I remember the outrage back in 2011 when William Morrow ventured to set guidelines for book bloggers/marketing team. Around this time, the secret handshakes and code words necessary for obtaining ARCs began to disappear, and there was much concern that many were setting up book blogs solely for free books. So I understand why Big 6 marketing departments, then largely unfamiliar with the blogging world, assumed they could co-opt and control this faction of the online readership. Ironically, three years later, a book blog existing solely as a virtual publicist, with content dominated by cover reveals, excerpts, and spaces to host blog tours, is pretty much the norm.
Accordingly, original content–original and genuine book conversation–has mostly dried up as authors and publishers’ commercial demands have risen sharply over the past two years. This has caused many readers–and many fantastic voices in Romland–to retreat and retrench to the books/authors they already know (these days whacking a beehive gets you some buzz easier than a new release). Even more ironic is that this retreat and retrenching has created a direr need for authors and publishers to ramp up their promotion, and it has only increased the rise of “id reading” (id reviewing?) amongst a newer/younger generation of romance readers.
As an author it is increasingly difficult to hold myself aloof from promotion and marketing, hoping that “the cream will rise to the top” (is anyone else nauseated by that phrase?). Especially when blog tours, cover reveals, tweets, Facebook posts, street teams, memes, and the whole shebang seem to work. And when the ways and means of self-pub superstars have traditional publishers and reputable e-publishers alike jumping to organize the same types of promotion and expect you, the author, to bang the drum as loud, as hard, and as long as those who had to be their own cheerleaders (because, er, don’t major publishers boast in their marketing departments and the ability to do the heavy lifting of promo so their authors can write and only pop their heads up during release week? But I digress).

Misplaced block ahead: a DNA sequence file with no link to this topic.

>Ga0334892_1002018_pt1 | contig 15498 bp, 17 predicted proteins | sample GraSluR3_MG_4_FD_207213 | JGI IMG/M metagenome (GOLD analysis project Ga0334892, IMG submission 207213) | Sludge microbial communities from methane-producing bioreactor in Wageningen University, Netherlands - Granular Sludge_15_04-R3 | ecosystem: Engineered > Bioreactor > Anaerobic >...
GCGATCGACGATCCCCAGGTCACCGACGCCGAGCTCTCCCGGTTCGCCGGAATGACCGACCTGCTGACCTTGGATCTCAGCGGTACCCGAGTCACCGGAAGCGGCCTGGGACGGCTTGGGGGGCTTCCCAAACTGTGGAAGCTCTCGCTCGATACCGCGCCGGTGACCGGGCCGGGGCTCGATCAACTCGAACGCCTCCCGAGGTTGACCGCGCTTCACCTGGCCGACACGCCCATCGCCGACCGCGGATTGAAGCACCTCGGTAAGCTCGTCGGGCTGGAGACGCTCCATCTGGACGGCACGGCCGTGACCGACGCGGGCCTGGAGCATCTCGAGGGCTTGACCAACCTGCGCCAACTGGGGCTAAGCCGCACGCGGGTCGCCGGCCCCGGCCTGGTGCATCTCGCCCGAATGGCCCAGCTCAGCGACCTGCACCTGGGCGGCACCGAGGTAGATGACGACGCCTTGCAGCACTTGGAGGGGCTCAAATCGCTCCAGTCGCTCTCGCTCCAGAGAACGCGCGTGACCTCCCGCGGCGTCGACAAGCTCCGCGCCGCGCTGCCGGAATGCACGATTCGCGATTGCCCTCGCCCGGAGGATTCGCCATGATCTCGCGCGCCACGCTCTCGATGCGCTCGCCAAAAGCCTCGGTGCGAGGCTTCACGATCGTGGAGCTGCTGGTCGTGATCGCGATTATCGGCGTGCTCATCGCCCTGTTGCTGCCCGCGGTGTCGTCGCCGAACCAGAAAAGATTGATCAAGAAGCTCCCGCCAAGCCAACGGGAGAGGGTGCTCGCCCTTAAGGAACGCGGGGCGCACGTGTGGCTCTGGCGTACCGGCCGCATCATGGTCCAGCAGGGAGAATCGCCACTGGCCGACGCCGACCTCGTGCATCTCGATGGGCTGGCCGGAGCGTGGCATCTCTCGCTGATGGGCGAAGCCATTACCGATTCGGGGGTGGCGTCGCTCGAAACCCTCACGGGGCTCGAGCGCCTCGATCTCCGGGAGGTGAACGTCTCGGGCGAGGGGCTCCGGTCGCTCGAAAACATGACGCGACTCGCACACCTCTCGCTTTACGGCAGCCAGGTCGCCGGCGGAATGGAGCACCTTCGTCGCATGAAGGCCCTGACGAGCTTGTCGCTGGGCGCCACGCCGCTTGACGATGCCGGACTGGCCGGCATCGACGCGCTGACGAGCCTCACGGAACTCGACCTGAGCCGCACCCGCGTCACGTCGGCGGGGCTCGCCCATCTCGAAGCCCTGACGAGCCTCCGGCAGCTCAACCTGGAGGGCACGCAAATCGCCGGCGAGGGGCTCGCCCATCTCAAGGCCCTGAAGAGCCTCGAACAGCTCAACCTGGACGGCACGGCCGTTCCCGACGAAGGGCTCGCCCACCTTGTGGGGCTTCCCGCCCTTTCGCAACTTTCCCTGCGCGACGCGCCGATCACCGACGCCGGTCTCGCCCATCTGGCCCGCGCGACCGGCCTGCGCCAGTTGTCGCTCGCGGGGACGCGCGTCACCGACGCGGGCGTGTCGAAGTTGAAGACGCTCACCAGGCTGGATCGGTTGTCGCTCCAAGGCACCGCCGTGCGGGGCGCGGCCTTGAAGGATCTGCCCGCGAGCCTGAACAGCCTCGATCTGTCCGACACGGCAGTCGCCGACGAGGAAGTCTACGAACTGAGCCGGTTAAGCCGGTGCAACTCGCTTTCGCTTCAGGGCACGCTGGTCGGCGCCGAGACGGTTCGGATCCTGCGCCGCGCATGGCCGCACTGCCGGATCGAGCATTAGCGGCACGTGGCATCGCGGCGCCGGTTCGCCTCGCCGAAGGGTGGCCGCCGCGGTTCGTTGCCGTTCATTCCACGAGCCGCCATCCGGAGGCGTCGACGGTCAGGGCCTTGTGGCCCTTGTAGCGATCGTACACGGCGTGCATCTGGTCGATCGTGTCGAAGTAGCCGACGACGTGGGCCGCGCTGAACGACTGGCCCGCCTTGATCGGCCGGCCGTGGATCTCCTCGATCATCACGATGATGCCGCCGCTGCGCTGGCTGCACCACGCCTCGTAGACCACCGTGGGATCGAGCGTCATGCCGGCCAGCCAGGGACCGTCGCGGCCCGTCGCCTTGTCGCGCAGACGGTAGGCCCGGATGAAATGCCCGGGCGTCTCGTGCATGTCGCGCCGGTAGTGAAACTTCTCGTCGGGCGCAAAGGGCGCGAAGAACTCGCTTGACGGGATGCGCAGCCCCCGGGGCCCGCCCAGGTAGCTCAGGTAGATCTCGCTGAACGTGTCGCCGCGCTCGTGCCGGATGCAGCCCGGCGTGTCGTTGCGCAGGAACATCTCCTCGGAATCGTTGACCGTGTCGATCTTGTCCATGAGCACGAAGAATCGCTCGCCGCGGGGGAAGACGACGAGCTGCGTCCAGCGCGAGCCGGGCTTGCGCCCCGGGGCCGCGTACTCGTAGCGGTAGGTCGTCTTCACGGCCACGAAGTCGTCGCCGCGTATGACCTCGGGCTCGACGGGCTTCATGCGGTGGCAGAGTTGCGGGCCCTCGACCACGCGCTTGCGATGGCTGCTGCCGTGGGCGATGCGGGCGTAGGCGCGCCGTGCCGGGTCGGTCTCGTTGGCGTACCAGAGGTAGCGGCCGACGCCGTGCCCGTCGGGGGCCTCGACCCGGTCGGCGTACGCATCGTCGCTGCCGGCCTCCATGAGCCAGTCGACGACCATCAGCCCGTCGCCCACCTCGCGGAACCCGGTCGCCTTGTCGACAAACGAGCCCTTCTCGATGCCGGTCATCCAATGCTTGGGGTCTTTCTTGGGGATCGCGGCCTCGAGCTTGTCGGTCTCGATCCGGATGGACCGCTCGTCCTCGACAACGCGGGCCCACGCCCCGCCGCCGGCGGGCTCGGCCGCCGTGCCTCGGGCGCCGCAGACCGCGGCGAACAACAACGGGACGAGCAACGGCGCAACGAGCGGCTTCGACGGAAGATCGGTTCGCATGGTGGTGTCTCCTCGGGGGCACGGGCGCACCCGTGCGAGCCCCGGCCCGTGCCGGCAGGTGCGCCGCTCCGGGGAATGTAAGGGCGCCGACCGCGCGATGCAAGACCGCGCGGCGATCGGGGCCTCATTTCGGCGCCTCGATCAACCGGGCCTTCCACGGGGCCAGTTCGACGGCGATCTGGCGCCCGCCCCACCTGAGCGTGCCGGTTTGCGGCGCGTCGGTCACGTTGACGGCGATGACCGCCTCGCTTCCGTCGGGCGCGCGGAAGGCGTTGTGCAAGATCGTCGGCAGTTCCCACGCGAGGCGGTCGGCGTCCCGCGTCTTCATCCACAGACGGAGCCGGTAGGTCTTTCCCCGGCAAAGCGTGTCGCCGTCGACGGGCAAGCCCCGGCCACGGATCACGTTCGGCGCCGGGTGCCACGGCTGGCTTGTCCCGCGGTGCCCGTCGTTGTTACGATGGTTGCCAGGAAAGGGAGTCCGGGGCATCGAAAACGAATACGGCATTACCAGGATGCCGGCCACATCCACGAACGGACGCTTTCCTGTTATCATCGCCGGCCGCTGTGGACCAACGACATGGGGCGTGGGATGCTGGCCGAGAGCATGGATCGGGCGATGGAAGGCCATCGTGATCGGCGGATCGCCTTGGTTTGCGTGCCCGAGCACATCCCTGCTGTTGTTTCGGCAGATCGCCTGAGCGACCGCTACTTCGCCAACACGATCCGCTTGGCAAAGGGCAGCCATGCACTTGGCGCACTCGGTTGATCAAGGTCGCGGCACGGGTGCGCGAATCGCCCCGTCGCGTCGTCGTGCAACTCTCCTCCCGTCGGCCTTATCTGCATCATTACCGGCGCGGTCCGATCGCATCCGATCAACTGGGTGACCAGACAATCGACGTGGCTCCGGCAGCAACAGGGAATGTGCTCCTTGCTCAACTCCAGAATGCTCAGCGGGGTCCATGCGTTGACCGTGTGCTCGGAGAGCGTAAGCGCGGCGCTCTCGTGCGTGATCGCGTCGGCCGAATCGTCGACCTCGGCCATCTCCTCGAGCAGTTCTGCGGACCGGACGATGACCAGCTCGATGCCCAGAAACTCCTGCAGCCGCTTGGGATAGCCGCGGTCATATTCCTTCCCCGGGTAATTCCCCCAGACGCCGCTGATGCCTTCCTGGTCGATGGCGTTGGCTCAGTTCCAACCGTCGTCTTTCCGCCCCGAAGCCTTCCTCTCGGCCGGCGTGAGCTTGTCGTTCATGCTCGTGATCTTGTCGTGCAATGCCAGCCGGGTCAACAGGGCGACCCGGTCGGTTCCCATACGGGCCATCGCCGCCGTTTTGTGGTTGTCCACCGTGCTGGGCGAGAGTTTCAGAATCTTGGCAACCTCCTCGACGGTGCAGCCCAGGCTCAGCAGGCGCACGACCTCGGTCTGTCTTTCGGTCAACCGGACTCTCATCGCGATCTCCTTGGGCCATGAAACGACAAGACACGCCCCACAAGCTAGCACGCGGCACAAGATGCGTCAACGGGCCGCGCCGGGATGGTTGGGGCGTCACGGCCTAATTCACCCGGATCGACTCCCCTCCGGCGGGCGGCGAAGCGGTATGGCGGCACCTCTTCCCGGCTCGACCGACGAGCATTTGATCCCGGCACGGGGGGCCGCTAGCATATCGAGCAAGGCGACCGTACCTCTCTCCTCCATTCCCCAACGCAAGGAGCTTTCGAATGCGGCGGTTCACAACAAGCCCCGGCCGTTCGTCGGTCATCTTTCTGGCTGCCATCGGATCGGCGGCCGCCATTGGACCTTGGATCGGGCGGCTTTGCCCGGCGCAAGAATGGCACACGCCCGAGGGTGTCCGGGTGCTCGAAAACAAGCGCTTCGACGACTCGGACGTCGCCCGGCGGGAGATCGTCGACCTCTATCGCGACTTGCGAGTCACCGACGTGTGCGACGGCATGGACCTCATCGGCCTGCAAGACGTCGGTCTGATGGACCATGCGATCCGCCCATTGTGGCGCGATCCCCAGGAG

Of course I’ve always known that authors conducted 95% of their own promotion, but the ratcheting decibel of marketing has fragmented and smothered the variety of voices I used to see in Romancelandia. It has also rubbed away any rough edges, silenced quieter books, and altogether put anything without an easily-grasped “hook” into the cold (hmm…parallels to other entertainment industries, like Hollywood, where monster-budget superhero flicks have elbowed out the types of movies that won’t rake in $1b worldwide). The most egregious harm done is–as mentioned above–the lack of desire to try new authors. In the wake of such nonsense like STGRB (Stop the Goodreads Bullies), readers and book bloggers never know when or if they’ll be blindsided by an author and their fans for posting a less than A++ review.
Then there’s the catch-22 of the new world of reviews: authors are pressured to obtain as many as you can on Amazon and other e-tailers in order to move Amazon’s algorithms, which in turn leads to your books being recommended, which in turn leads to more sales from the legions of Kindle, Nook, iPad, or Kobo owners who don’t even know book/review blogs exist. Yet for readers, there’s no guarantee the dozens of positive reviews haven’t been purchased or aren’t organized by the author’s street team.
It’s hard out there for a reader and for an author in this Brave New (Marketing and Promotion) World.
I can’t help but wonder–with a little trepidation–how this will all shake out.